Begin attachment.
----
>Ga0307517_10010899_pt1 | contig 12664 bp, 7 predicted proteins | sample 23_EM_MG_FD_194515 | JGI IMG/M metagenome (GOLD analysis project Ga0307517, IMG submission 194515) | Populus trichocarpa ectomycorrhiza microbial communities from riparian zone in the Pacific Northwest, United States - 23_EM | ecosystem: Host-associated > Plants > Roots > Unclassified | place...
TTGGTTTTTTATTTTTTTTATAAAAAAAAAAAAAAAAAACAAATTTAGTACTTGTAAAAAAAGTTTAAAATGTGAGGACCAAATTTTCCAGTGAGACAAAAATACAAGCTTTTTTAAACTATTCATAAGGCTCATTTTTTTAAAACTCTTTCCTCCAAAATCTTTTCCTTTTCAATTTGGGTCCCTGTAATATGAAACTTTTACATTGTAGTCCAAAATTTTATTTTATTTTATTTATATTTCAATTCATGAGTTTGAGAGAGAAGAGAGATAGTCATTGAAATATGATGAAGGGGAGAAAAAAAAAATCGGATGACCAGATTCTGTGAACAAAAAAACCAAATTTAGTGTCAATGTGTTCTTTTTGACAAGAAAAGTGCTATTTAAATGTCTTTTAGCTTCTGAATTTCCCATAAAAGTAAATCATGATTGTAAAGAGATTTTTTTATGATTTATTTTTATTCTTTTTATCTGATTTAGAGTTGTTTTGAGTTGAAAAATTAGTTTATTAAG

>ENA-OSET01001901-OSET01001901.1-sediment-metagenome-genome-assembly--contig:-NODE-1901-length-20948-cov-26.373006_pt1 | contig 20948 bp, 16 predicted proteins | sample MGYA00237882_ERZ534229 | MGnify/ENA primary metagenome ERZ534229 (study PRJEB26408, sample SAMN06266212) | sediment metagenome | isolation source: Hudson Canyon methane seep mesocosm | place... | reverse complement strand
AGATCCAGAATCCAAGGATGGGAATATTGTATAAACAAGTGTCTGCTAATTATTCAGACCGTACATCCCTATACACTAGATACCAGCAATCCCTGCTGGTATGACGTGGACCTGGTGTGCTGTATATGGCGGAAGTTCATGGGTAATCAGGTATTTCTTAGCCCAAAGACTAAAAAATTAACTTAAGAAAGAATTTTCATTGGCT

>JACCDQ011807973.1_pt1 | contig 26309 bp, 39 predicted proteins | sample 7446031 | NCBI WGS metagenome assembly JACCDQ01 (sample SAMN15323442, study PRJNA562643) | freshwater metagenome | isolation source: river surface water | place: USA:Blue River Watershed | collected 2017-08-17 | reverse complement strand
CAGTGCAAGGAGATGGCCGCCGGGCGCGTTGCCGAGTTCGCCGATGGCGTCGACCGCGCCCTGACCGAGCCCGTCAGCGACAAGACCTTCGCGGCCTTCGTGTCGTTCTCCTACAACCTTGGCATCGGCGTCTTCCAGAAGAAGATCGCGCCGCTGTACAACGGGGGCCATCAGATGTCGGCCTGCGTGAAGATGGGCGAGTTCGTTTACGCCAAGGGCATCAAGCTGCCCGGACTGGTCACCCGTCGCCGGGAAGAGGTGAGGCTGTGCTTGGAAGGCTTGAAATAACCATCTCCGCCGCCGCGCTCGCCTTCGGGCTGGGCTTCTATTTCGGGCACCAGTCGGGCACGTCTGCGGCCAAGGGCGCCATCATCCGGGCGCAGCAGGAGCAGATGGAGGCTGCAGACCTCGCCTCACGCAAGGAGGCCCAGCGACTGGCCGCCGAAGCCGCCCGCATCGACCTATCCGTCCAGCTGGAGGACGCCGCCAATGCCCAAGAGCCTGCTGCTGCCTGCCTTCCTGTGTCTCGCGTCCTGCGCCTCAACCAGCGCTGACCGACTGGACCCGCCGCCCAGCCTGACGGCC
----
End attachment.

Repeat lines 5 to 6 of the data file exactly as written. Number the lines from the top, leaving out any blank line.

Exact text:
>JACCDQ011807973.1_pt1 | contig 26309 bp, 39 predicted proteins | sample 7446031 | NCBI WGS metagenome assembly JACCDQ01 (sample SAMN15323442, study PRJNA562643) | freshwater metagenome | isolation source: river surface water | place: USA:Blue River Watershed | collected 2017-08-17 | reverse complement strand
CAGTGCAAGGAGATGGCCGCCGGGCGCGTTGCCGAGTTCGCCGATGGCGTCGACCGCGCCCTGACCGAGCCCGTCAGCGACAAGACCTTCGCGGCCTTCGTGTCGTTCTCCTACAACCTTGGCATCGGCGTCTTCCAGAAGAAGATCGCGCCGCTGTACAACGGGGGCCATCAGATGTCGGCCTGCGTGAAGATGGGCGAGTTCGTTTACGCCAAGGGCATCAAGCTGCCCGGACTGGTCACCCGTCGCCGGGAAGAGGTGAGGCTGTGCTTGGAAGGCTTGAAATAACCATCTCCGCCGCCGCGCTCGCCTTCGGGCTGGGCTTCTATTTCGGGCACCAGTCGGGCACGTCTGCGGCCAAGGGCGCCATCATCCGGGCGCAGCAGGAGCAGATGGAGGCTGCAGACCTCGCCTCACGCAAGGAGGCCCAGCGACTGGCCGCCGAAGCCGCCCGCATCGACCTATCCGTCCAGCTGGAGGACGCCGCCAATGCCCAAGAGCCTGCTGCTGCCTGCCTTCCTGTGTCTCGCGTCCTGCGCCTCAACCAGCGCTGACCGACTGGACCCGCCGCCCAGCCTGACGGCC